Jacob Abraham Camille Pissarro was born on 10 July 1830 on the island of St. Thomas to Frederick and Rachel Manzano de Pissarro. His father was of Portuguese Jewish descent and held French nationality. His mother was from a French-Jewish family from the island of St. Thomas. His father was a merchant who came to the island from France to deal with the hardware store of a deceased uncle, Isaac Petit, and married his widow. The marriage caused a stir within St. Thomas' small Jewish community because she was previously married to Frederick's uncle and according to Jewish law a man is forbidden from marrying his aunt. In subsequent years his four children attended the all-black primary school. Upon his death, his will specified that his estate be split equally between the synagogue and St. Thomas' Protestant church.
When Camille was twelve his father sent him to boarding school in France. He studied at the Savary Academy in Passy near Paris. While a young student, he developed an early appreciation of the French art masters. Monsieur Savary himself gave him a strong grounding in drawing and painting and suggested he draw from nature when he returned to St. Thomas, which he did when he was seventeen. However, his father preferred he work in his business, giving him a job working as a cargo clerk. He took every opportunity during those next five years at the job to practise drawing during breaks and after work.
When Pissarro turned twenty-one, Danish artist Fritz Melbye, then living on St. Thomas, inspired him to take on painting as a full-time profession, becoming his teacher and friend. Pissarro then chose to leave his family and job and live in Venezuela, where he and Melbye spent the next two years working as artists in Caracas and La Guaira. He drew everything he could, including landscapes, village scenes, and numerous sketches, enough to fill up multiple sketchbooks. In 1855 he moved back to Paris where he began working as assistant to Anton Melbye, Fritz Melbye's brother.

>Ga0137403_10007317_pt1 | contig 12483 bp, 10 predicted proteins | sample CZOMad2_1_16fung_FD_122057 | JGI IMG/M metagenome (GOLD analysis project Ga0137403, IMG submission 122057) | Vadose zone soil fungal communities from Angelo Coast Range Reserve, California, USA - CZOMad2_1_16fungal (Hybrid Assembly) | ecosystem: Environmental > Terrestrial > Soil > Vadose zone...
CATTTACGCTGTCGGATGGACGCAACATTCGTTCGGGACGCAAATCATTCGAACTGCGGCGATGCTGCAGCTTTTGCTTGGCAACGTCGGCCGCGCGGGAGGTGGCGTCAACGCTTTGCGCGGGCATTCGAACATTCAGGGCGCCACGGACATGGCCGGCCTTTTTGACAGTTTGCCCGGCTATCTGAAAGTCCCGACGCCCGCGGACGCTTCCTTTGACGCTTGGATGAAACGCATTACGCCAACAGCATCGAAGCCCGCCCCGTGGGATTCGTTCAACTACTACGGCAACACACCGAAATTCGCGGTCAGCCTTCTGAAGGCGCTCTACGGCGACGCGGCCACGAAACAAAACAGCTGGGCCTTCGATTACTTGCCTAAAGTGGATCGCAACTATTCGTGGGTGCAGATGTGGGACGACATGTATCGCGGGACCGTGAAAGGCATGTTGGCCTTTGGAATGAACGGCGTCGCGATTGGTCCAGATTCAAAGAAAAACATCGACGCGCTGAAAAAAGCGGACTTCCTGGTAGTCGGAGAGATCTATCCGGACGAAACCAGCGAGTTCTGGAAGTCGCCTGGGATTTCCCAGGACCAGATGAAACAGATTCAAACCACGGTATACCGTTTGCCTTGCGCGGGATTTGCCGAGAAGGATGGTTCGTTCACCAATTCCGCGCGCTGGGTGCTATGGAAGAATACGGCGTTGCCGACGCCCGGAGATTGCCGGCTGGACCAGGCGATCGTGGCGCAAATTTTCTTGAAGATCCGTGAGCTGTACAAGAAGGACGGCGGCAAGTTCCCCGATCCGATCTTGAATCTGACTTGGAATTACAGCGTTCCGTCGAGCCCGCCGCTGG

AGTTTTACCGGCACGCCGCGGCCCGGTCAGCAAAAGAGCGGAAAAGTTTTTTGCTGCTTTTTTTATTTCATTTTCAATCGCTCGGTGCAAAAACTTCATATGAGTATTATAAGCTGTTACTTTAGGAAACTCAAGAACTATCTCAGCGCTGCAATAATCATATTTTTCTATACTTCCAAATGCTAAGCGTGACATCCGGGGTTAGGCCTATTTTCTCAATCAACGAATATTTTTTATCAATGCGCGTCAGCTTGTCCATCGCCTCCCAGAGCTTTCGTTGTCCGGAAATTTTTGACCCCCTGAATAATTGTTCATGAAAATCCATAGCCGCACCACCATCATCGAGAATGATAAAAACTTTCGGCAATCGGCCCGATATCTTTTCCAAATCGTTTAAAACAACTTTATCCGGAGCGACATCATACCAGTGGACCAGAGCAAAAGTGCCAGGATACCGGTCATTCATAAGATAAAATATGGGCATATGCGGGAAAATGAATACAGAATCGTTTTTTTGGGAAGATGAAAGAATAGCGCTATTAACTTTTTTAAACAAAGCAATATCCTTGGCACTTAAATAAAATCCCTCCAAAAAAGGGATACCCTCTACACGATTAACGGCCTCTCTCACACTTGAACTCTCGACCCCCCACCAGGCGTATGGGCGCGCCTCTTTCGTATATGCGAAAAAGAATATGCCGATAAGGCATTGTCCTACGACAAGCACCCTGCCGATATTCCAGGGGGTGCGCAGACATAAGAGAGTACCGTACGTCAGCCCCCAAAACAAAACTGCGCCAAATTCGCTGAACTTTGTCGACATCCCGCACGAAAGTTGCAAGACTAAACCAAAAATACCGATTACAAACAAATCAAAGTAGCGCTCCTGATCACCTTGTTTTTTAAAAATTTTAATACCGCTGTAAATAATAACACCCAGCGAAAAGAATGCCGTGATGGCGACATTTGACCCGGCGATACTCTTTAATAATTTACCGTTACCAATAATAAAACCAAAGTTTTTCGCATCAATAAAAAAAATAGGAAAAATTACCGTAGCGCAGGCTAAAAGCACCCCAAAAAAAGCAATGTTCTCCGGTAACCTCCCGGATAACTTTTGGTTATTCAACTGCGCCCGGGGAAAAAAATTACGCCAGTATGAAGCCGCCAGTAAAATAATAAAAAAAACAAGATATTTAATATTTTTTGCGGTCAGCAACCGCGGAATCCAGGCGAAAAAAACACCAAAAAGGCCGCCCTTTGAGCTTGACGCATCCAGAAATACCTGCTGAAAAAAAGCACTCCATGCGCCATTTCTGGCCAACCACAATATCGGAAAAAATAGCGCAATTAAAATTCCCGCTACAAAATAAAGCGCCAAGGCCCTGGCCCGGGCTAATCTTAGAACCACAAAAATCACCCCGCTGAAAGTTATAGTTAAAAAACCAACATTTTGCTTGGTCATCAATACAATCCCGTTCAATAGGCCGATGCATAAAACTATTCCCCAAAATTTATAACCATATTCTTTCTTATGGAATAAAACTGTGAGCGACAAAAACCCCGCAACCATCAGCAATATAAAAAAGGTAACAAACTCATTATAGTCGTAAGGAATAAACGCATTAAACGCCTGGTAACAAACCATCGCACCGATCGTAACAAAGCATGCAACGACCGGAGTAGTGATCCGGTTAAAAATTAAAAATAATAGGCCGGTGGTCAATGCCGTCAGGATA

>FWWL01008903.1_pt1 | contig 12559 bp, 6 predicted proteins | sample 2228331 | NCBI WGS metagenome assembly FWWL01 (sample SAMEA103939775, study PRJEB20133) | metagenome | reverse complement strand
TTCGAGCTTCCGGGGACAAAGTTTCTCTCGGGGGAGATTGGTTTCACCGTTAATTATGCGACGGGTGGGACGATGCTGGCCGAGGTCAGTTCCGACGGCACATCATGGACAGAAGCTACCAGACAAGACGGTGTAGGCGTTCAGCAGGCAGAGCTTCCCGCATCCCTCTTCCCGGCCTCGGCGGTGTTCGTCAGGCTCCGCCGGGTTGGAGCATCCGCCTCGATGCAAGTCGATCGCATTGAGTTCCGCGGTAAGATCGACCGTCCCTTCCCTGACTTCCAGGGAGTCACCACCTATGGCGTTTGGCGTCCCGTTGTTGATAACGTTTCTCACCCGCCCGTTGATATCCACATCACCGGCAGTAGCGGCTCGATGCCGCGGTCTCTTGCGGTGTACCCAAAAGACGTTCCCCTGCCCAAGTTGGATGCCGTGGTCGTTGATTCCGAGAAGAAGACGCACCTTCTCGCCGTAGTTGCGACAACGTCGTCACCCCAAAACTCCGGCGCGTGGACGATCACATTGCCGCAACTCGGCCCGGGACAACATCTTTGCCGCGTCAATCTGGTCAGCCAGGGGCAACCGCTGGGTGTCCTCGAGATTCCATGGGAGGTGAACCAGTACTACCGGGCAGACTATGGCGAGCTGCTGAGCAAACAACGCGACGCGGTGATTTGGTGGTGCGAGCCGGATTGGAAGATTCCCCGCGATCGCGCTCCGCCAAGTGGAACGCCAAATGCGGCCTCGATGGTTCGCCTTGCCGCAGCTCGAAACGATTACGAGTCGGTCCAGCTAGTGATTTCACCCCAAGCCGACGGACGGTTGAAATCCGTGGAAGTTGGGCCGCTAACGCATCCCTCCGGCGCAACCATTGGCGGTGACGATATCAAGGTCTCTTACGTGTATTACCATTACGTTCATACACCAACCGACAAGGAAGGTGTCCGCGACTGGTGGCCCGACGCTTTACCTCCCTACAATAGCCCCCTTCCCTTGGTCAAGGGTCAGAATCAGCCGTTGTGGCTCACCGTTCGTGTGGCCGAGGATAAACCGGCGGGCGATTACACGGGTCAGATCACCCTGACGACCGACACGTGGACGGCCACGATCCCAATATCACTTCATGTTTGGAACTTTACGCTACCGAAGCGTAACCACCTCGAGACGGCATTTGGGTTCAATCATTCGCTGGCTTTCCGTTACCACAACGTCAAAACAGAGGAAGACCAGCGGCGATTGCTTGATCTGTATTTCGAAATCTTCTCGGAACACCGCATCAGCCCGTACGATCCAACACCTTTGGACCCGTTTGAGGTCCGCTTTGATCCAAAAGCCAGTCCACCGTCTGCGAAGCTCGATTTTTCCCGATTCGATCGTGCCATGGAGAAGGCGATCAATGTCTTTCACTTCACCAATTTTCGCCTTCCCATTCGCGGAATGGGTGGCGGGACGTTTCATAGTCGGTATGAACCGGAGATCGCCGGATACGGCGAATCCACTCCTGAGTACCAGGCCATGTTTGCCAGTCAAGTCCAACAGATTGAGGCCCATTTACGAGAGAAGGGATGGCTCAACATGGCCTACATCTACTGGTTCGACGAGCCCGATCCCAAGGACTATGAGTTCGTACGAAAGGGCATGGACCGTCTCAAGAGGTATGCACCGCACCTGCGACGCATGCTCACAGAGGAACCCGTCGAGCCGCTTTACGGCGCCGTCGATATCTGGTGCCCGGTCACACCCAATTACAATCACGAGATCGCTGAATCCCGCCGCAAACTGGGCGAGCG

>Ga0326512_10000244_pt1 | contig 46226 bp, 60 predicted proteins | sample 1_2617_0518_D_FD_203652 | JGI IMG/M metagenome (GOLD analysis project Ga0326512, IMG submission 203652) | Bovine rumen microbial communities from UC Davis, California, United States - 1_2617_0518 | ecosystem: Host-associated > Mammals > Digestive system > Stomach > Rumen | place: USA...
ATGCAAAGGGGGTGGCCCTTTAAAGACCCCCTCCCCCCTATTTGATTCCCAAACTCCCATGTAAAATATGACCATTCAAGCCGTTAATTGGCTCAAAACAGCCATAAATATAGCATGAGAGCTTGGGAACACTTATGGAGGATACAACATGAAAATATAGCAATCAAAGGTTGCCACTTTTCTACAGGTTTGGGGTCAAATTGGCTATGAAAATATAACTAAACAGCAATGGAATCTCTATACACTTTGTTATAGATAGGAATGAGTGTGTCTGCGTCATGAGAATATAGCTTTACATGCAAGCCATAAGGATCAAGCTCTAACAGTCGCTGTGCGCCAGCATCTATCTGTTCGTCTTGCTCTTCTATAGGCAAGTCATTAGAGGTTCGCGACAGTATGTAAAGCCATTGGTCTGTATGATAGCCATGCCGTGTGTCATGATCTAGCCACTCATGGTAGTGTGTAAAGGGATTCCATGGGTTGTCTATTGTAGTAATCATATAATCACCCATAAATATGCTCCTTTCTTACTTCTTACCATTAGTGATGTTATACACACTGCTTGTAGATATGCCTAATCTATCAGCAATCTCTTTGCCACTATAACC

His initial paintings were in accord with the standards at the time to be displayed at the Paris Salon, the official body whose academic traditions dictated the kind of art that was acceptable. The Salon's annual exhibition was essentially the only marketplace for young artists to gain exposure. As a result, Pissarro worked in the traditional and prescribed manner to satisfy the tastes of its official committee.
In 1859 his first painting was accepted and exhibited. His other paintings during that period were influenced by Camille Corot, who tutored him. He and Corot both shared a love of rural scenes painted from nature. It was by Corot that Pissarro was inspired to paint outdoors, also called "plein air" painting. Pissarro found Corot, along with the work of Gustave Courbet, to be "statements of pictorial truth," writes Rewald. He discussed their work often. Jean-François Millet was another whose work he admired, especially his "sentimental renditions of rural life".
During this period Pissarro began to understand and appreciate the importance of expressing on canvas the beauties of nature without adulteration. After a year in Paris, he therefore began to leave the city and paint scenes in the countryside to capture the daily reality of village life. He found the French countryside to be "picturesque," and worthy of being painted. It was still mostly agricultural and sometimes called the "golden age of the peasantry". Pissarro later explained the technique of painting outdoors to a student:
"Work at the same time upon sky, water, branches, ground, keeping everything going on an equal basis and unceasingly rework until you have got it. Paint generously and unhesitatingly, for it is best not to lose the first impression." Corot, however, would complete his own scenic paintings back in his studio where they would often be revised to his preconceptions. Pissarro, on the other hand, preferred to finish his paintings outdoors, often at one sitting, which gave his work a more realistic feel. As a result, his art was sometimes criticised as being "vulgar," because he painted what he saw: "rutted and edged hodgepodge of bushes, mounds of earth, and trees in various stages of development." According to one source, details such as those were equivalent to today's art showing garbage cans or beer bottles on the side of a street scene. This difference in style created disagreements between Pissarro and Corot.